Chicken Fried Politics

LATEST COVERAGE

ATLANTA FINANCE EXECUTIVE KELLY LOEFFLER WILL BE GEORGIA’S NEW U.S. SENATOR

Kelly Loeffler

Loeffler, a multi-millionaire Republican mega-donor who co-owns the city’s WNBA franchise, will fill the seat being vacated by Republican U.S. Senator Johnny Isakson. Governor Brian Kemp appointed Loeffler despite a lukewarm reception of the idea at the White House and vocal opposition from some of President Donald Trump’s most fervent partisans, who wanted Kemp to appoint U.S. Rep. Doug Collins. (Posted December 4)

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INSIGHT: WHAT DO THE 2019 ELECTION RESULTS IN 4 SOUTHERN STATES TELL US ABOUT 2020 RACES?

♦By Rich Shumate, ChickenFriedPolitics.com editor

Rich Shumate

Now that the dust has cleared from elections in four Southern states earlier this month, what are the lessons, if any, for 2020 elections in which both the presidency and control of Congress will be on the line? Some pundits in the chattering class and Democratic politicians have looked at victories by Democrats in governor’s races in deep red Kentucky and Louisiana and gleefully found evil portends for their GOP rivals next year. While that would be overreach, the wins by Andy Beshear and John Bel Edwards showed that the Republican strategy of calling Democrats socialists and ginning up the faithful with Trump rallies has its limits, even in states that the president carried by more than 20 points. And more concerning for the GOP are the margins Democrats ran up in cities and suburbs. (Posted  November 22)

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TRUMP REBUFFED AS LOUISIANA DEMOCRATIC GOVERNOR JOHN BEL EDWARDS WINS RE-ELECTION

Edwards addresses supporters in New Orleans

Edwards narrowly won re-election to a second term, defeating Republican Baton Rouge businessman Eddie Rispone by a margin of 51 percent for 49 percent.  The win by Edwards gives Democrats victories in two out of three Southern governor’s races this year, despite fervent interventions in all three races by President Donald Trump in states he carried handily in 2016. In his victory speech, Edwards responded to Trump with a classic Southern putdown: “And as for the president — God bless his heart.” In the other statewide office on the ballot, Republican incumbent Secretary of State Kyle Ardoin easily defeated Democrat Gwen Collins-Greenup. (Posted November 16)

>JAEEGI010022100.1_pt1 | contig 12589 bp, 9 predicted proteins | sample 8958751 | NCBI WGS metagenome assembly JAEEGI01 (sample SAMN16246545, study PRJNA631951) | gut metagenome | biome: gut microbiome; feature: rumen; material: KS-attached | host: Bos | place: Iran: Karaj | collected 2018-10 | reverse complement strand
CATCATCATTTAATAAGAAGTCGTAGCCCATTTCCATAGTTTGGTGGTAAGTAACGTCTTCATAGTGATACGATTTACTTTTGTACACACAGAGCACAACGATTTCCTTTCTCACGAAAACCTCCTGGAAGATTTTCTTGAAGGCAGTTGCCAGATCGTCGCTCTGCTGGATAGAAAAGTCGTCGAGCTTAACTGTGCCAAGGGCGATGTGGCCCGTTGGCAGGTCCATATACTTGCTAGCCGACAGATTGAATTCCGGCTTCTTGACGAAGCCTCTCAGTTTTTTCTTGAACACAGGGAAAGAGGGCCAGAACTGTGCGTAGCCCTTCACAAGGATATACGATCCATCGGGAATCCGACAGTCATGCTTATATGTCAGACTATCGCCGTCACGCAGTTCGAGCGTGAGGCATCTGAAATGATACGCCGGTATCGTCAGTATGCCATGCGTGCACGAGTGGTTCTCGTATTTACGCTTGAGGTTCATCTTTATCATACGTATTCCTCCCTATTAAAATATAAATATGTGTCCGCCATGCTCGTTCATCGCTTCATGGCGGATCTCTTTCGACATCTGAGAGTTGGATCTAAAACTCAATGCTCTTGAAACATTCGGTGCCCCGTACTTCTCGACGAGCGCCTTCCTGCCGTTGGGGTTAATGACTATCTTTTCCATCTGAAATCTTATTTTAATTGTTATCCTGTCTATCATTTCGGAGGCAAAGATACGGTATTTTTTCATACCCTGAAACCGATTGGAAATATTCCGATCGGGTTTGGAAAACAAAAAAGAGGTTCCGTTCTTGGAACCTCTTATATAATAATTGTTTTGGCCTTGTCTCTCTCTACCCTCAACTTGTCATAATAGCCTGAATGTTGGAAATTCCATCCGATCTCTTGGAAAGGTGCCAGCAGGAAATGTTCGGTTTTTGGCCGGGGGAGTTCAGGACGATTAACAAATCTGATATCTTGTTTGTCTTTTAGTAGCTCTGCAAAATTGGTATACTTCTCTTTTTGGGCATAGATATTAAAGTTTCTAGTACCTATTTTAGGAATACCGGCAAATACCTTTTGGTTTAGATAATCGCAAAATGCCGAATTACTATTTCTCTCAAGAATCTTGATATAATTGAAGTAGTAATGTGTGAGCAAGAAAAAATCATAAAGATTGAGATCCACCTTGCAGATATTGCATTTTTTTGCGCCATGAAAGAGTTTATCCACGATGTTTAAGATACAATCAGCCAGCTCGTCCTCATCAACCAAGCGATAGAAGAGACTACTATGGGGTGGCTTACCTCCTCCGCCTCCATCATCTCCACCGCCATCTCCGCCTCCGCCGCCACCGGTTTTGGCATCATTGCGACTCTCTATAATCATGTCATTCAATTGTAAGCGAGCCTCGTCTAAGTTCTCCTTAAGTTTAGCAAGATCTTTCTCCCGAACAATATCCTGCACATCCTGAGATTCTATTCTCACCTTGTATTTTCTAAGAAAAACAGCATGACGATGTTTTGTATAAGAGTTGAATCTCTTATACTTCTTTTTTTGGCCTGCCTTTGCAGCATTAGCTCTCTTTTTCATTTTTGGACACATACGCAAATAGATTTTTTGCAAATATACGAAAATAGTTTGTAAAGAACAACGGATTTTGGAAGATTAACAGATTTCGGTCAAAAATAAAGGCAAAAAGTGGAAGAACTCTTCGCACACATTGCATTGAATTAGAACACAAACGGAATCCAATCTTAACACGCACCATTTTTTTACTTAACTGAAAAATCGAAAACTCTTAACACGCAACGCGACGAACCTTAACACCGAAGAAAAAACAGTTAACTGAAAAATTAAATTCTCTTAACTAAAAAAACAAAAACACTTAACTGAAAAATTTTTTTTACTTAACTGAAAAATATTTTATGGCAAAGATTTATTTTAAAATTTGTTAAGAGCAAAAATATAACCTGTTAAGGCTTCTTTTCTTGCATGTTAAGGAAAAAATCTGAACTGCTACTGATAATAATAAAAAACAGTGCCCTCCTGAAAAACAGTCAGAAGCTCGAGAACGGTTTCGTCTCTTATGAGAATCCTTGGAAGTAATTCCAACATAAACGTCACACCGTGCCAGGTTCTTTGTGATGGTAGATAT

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KENTUCKY GOVERNOR MATT BEVIN CONCEDES AFTER RECANVASS DOESN’T CHANGE VOTE RESULT

Bevin concedes

Bevin said he wouldn’t continue to contest the result of the governor’s race after a recanvass didn’t reverse Democratic Attorney General Andy Beshear’s 5,200-vote lead. Bevin had refused to concede on election night, citing unspecified “irregularities” in the election. He asked for a recanvass, in which elections officials in the state’s 120 counties rechecked the accuracy of vote totals. The recanvass showed almost no change in the results in initially reported, which showed Beshear beating Bevin by 5,189 votes out of more than 1.4 million cast. (Posted November 14)

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FORMER TRUMP ATTORNEY GENERAL JEFF SESSIONS WANTS HIS SENATE SEAT BACK IN ALABAMA

Sessions announces on Fox News

Sessions, who served 20 years in the Senate before leaving to join President Donald Trump’s Cabinet, has filed to run for the seat held by Democratic U.S. Senator Doug Jones. To win, he’ll have to overcome eight Republicans already in the race — including U.S. Rep. Bradley Byrne from Mobile, former Auburn University football coach Tommy Tuberville Secretary of State John Merrill, and former state Supreme Court justice Roy Moore — as well as resistance from Trump, who called Sessions “weak” and disappointing before forcing him out as attorney general a year ago. (Posted November 8)

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VIRGINIA VOTE: DEMOCRATS FLIP BOTH HOUSES OF LEGISLATURE FROM RED TO BLUE

Democrats won majorities in the Virginia Senate and House of Delegates for the first time in 24 years, completing a takeover of state government that will give them total control of the reapportionment process after the 2020 census. Coupled with the Democratic sweep of all three statewide offices in 2017 and flipping three U.S. House seats in 2018, Tuesday’s result is the latest evidence that political control Old Dominion has slipped away from the GOP and into Democratic hands. (Posted November 5)

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MISSISSIPPI LIEUTENANT GOVERNOR TATE REEVES WINS GOVERNOR’S RACE IN GOP SWEEP